Freedom at Issue:

Insights on the global struggle for democracy

February 2014

Arch Puddington


Documents recovered from a sauna at deposed Ukrainian president Viktor Yanukovych’s abandoned palace have offered new insight into the murky relationship between foreign dictators and well-paid American consultants.

Since early February, Venezuela has been rocked by nationwide protests and clashes with police that have killed more than a dozen people. Initially motivated by frustration with a collapsing economy and soaring crime rates, demonstrators are now struggling to defend their basic human rights in the face of the government’s aggressive response, which includes not only deadly police violence but a determined effort to choke off all independent sources of information about the crisis.

Africa Program Staff

Freedom House’s latest Freedom in the World report paints a bleak picture of democracy and human rights in Africa overall, with 88 percent of the population living in countries designated either Not Free or Partly Free. Nevertheless, there were a number of small victories on the continent during 2013, even in countries where the prevailing trend remains negative.

Cyrus Rassool


In many countries, political leaders take full advantage of social media platforms even as ordinary citizens face criminal prosecution for their own online activities.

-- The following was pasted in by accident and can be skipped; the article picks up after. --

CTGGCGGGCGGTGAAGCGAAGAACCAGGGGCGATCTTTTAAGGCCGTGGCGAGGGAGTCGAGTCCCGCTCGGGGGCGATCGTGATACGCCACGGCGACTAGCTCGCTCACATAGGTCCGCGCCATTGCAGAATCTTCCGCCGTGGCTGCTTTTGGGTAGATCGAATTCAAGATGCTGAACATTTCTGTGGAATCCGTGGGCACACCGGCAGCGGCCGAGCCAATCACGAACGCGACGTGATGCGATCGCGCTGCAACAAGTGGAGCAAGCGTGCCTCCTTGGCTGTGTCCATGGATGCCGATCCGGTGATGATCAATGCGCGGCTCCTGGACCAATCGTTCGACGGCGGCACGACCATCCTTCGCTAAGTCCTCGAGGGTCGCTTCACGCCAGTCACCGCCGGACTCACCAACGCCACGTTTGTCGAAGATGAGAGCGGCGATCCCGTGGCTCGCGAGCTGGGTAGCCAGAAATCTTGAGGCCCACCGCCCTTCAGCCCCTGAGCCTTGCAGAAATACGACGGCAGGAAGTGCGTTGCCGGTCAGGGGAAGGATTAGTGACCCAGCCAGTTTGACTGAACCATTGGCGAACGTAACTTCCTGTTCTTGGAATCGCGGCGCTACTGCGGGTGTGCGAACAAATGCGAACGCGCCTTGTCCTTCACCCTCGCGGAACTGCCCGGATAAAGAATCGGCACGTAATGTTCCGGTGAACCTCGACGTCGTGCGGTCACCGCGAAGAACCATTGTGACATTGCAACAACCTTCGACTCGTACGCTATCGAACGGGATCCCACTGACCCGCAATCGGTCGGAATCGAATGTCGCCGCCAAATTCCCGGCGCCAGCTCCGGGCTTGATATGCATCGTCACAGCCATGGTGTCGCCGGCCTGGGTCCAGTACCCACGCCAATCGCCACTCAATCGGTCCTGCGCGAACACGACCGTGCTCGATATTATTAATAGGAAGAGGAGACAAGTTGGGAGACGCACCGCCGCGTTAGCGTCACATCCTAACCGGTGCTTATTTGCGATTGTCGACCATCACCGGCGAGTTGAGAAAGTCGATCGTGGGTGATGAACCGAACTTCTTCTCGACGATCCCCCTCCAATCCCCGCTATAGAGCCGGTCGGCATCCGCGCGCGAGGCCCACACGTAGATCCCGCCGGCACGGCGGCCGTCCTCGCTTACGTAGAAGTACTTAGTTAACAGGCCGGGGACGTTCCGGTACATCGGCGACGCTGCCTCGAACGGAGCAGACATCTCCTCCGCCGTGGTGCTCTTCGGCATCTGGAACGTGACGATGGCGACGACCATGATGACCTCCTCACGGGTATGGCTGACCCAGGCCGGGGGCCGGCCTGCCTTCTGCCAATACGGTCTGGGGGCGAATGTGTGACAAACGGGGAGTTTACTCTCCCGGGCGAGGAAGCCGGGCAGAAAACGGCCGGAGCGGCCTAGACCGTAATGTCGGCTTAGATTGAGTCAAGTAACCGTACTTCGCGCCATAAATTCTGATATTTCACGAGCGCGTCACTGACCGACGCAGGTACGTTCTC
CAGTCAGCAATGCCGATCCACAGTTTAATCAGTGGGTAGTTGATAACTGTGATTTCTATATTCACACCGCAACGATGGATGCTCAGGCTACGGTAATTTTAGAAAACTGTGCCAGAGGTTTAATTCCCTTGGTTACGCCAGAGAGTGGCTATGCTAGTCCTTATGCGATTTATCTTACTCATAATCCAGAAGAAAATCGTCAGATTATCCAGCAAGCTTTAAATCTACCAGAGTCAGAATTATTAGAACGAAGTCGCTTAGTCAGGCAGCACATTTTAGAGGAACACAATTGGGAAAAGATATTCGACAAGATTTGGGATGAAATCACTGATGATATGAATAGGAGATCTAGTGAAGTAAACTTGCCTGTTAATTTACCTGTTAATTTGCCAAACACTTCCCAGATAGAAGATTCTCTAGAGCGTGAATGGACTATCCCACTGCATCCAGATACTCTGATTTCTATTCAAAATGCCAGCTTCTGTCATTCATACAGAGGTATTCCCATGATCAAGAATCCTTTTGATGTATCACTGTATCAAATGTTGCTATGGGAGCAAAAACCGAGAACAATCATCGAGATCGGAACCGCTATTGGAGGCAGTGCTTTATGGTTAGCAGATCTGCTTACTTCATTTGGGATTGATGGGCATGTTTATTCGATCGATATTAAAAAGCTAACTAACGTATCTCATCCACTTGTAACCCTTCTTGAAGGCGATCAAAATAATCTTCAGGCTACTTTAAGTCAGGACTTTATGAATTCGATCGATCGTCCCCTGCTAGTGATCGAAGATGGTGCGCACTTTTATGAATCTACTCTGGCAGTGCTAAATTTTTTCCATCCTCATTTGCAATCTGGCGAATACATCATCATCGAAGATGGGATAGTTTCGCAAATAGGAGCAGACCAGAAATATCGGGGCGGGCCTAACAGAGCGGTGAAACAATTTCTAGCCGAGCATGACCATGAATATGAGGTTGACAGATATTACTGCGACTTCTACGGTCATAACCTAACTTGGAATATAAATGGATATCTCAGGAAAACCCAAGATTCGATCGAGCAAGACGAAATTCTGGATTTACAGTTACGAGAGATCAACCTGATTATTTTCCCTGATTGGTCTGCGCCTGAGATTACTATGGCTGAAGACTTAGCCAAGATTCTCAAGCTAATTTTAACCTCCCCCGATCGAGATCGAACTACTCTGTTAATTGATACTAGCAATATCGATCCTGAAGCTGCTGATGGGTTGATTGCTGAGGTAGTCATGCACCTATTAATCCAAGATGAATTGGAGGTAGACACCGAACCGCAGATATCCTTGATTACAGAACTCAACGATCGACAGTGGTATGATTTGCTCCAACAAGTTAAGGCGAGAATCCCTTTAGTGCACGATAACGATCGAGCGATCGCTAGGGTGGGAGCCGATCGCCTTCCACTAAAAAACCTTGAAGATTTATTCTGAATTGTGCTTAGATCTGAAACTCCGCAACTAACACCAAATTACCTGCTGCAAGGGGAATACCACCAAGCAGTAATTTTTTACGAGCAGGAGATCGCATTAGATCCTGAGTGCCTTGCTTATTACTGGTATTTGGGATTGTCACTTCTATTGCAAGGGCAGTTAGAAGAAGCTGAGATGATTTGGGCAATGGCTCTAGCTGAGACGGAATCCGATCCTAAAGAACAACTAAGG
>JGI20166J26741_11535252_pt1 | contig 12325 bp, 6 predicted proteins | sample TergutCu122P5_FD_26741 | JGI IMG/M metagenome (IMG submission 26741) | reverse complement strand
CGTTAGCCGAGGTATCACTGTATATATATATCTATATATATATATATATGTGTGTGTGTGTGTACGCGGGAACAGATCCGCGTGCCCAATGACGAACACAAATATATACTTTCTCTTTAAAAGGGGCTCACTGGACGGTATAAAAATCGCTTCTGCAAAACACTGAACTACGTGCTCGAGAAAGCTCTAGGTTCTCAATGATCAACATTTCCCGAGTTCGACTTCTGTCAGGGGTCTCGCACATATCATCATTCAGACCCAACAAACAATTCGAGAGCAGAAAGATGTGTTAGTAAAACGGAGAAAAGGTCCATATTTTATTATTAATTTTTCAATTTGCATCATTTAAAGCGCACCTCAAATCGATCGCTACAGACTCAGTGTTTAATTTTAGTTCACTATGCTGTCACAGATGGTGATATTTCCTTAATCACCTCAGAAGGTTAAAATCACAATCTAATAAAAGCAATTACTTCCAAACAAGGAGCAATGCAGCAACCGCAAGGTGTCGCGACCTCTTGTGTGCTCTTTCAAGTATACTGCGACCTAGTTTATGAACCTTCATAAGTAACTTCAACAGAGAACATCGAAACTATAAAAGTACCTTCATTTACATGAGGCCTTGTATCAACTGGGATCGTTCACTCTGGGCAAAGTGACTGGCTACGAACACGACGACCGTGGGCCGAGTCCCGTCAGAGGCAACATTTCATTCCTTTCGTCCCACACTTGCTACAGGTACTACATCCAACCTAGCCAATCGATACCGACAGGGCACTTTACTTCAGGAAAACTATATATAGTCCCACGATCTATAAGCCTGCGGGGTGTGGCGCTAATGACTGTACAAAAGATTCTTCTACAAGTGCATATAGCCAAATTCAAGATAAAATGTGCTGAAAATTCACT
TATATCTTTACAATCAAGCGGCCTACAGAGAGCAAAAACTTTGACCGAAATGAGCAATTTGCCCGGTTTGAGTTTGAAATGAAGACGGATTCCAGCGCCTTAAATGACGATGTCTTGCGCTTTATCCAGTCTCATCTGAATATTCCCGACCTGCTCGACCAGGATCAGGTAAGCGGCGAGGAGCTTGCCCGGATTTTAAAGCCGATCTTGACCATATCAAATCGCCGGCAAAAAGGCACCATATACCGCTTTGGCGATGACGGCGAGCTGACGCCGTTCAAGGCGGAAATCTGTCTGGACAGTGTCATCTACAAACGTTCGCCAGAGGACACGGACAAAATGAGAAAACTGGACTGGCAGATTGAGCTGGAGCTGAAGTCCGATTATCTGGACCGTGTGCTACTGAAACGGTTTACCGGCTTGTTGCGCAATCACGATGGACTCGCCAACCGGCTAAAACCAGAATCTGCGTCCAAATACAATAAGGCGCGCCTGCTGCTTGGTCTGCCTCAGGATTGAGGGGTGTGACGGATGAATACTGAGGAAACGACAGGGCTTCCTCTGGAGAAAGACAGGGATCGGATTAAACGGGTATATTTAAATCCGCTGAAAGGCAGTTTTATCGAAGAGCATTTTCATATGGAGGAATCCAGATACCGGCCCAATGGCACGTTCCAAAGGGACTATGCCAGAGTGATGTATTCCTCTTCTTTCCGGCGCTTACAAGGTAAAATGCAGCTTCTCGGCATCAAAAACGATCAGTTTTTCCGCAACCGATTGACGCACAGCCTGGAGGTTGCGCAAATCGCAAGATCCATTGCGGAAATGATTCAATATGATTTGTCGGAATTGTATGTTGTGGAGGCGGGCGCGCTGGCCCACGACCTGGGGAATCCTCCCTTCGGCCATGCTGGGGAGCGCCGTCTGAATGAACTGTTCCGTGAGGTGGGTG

February 14, 2014, marks the third anniversary of large public demonstrations calling for democratic reforms in Bahrain, which the monarchy met with excessive force and thousands of arrests.


Turkey has a history of violating internet freedom, and abuses of media freedom in general are rising sharply. But if President Abdullah Gül signs the restrictive internet bill adopted by the parliament last week, he will take the country into uncharted territory.

Robert Herman

The recent pressure on civil society and independent media in Kenya is not only a significant threat to democracy in a geopolitically important country, but also the predictable outcome of the international community’s failure to punish earlier, comparable state-driven repression in Ethiopia, another African nation that is viewed in Western capitals as a strategic partner.

 

This post originally appeared in the American Interest.
Democracy and freedom are in decline around the world. What should the United States do to reverse this trend? Better yet, what shouldn’t it do?